16 of the 23 new launches will be for the North American market.
It's happened. General Motors' biggest vehicle market – at least in terms of new model sales – is China. According to TheDetroitBureau.com, GM and its various Chinese joint venture operations enjoyed a 10.6-percent sales increase in the first half of 2013, selling almost 1.6 million units in the market. That puts GM China about 200,000 units ahead of its US sales totals over the same period – this, despite indicators that the communist nation's economy is losing momentum.
When we asked Volkswagen last year why it was building a factory in the U.S., after having missed the irrationally volcanic era of car sales, we were told that even a 12-million-per-annum market was still too big to ignore. A report in Reuters paints Ford's situation in China somewhat the same way: Ford is only now attacking the Chinese market, building plants and increasing local capacity there, after numerous other players have established their positions.
At present, Ford has the capacity, through its joint venture Changan Ford Mazda Automobile, to build about 600,000 vehicles per year in China. That's not enough to sustain the brand's expected growth, so it makes sense that the automaker has officially announced plans to build a new facility in Hangzhou.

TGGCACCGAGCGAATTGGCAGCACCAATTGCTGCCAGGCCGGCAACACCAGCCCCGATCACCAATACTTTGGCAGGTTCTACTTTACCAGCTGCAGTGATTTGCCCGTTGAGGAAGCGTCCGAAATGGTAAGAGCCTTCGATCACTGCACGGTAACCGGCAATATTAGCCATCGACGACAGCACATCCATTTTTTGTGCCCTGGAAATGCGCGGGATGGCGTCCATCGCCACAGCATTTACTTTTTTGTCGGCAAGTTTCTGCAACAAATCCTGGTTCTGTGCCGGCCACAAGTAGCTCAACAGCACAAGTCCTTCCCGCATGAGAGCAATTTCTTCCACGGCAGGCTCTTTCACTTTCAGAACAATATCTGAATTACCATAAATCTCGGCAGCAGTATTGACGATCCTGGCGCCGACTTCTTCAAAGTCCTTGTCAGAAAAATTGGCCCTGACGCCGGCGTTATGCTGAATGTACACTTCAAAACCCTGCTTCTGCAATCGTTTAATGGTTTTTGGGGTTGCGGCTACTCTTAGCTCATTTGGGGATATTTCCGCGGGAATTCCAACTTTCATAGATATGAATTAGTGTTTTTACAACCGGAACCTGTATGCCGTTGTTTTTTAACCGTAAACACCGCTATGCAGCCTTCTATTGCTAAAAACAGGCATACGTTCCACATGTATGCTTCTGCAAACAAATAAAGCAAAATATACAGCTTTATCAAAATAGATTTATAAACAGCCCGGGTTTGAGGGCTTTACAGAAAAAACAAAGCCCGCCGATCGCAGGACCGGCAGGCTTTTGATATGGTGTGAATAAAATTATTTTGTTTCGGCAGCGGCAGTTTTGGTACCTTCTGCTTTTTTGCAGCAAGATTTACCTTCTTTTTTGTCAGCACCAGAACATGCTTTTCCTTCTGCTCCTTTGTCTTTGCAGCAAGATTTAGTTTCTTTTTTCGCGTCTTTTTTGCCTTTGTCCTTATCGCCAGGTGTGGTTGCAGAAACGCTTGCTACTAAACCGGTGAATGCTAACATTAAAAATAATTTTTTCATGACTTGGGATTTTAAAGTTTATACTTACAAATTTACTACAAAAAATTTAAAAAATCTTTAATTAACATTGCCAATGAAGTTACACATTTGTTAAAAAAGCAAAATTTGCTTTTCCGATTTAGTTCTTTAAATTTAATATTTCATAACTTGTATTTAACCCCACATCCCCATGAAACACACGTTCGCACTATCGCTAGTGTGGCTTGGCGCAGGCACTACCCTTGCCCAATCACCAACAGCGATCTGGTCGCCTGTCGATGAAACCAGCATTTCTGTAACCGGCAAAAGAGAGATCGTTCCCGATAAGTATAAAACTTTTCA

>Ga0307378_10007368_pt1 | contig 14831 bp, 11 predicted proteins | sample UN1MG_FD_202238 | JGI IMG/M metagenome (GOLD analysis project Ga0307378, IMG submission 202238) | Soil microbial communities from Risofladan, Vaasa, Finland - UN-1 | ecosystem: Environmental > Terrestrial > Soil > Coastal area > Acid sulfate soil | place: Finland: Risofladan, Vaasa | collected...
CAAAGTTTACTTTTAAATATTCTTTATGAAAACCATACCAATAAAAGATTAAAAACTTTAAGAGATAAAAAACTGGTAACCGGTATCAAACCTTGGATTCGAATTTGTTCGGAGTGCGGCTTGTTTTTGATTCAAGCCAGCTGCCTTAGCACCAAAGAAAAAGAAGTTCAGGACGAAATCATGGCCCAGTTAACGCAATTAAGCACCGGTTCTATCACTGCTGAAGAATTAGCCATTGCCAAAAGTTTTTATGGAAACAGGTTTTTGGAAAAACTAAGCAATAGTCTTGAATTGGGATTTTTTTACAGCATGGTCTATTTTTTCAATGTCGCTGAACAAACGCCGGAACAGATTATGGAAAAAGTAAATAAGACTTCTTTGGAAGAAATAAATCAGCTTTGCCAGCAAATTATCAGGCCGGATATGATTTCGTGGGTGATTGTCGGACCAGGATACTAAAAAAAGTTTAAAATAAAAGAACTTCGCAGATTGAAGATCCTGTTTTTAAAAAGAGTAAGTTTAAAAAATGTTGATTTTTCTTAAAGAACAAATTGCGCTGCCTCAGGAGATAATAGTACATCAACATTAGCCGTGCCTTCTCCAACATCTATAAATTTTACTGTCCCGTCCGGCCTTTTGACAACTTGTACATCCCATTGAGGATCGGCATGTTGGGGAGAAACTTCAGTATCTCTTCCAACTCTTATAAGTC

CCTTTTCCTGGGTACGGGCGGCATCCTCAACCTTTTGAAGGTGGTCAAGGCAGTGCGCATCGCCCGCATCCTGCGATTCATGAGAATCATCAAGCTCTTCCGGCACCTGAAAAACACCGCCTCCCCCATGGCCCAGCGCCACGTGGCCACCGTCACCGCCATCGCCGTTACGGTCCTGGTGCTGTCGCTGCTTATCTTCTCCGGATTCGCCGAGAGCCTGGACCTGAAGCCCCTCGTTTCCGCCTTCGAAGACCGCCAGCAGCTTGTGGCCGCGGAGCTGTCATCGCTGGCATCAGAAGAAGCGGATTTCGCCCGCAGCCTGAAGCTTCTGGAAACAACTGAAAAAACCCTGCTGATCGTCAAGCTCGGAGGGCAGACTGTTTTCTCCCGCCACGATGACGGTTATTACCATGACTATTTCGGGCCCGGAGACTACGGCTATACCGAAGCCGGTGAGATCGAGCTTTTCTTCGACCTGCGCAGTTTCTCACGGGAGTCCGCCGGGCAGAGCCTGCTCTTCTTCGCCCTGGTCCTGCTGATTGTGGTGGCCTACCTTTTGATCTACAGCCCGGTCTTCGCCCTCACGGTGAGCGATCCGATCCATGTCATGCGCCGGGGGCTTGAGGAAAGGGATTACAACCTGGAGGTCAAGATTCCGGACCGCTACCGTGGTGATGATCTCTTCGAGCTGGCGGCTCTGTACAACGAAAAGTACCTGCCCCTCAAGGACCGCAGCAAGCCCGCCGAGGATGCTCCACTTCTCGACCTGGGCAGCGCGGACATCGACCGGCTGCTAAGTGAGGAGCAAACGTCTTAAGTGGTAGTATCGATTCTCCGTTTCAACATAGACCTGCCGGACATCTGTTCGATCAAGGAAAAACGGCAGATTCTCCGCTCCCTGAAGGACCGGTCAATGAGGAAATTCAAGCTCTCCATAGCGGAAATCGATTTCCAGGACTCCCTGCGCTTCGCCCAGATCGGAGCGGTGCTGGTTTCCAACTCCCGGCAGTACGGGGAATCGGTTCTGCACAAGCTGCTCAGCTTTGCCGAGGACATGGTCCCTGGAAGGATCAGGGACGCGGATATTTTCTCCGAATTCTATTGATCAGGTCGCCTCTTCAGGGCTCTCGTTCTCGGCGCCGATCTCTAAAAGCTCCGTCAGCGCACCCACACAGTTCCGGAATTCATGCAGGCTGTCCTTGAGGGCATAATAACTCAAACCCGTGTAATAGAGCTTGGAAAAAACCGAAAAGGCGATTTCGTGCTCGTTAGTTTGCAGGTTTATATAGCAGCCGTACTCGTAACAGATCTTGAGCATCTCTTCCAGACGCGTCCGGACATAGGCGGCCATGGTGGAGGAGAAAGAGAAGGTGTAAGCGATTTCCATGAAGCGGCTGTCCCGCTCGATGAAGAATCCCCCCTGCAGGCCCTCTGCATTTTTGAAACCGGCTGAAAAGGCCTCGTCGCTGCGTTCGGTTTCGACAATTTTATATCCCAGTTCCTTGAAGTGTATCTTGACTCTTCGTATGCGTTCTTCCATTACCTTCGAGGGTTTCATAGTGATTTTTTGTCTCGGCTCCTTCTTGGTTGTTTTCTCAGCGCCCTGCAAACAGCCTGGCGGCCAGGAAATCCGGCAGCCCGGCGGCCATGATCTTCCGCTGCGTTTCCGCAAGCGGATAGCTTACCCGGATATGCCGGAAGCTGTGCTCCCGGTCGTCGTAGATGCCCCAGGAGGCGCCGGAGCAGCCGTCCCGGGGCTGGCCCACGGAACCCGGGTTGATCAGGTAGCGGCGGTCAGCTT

Ford Motor Company might be looking to its joint venture ally – Changan Automobile Group – to manufacture electric vehicles in China. Bloomberg cites Ford chief executive officer Alan Mulally, in China for a groundbreaking ceremony, as the source of this intel:
Alan Mulally has done a lot of good for the Blue Oval brand, but the Ford CEO still has big plans for the automaker. In fact, Mulally's goal is to see a 50 percent increase in global sales by the year 2015. An ambitious target, which would see Ford selling nearly eight million vehicles around the world.
According to Ford, 70 percent of the company's growth in the next decade will come from the Asia-Pacific region and Africa. The Blue Oval had only planned to have 310 dealerships in China at the end of 2010, but having sold nearly half a million cars this year and expecting the boom to continue, the number has jumped to 340 dealers. This is part of Ford's larger plan to add 100 new dealerships in China, mostly in smaller cities and inland provinces where new car demand is high.
Ford Motor Company is losing billions of dollars in America, but Ford Motor China is giving money away. Thankfully it's for a good cause. Today, Ford announced the names of 23 individuals and organizations in China that will receive grants from Ford in China totaling about $131,000 US dollars (the number sounds much more impressive when expressed in Chinese yuan: 1.05 million). This is the 7th year of the Ford Motor Conservation & Environmental Grants, China (CEGC) and this year grants were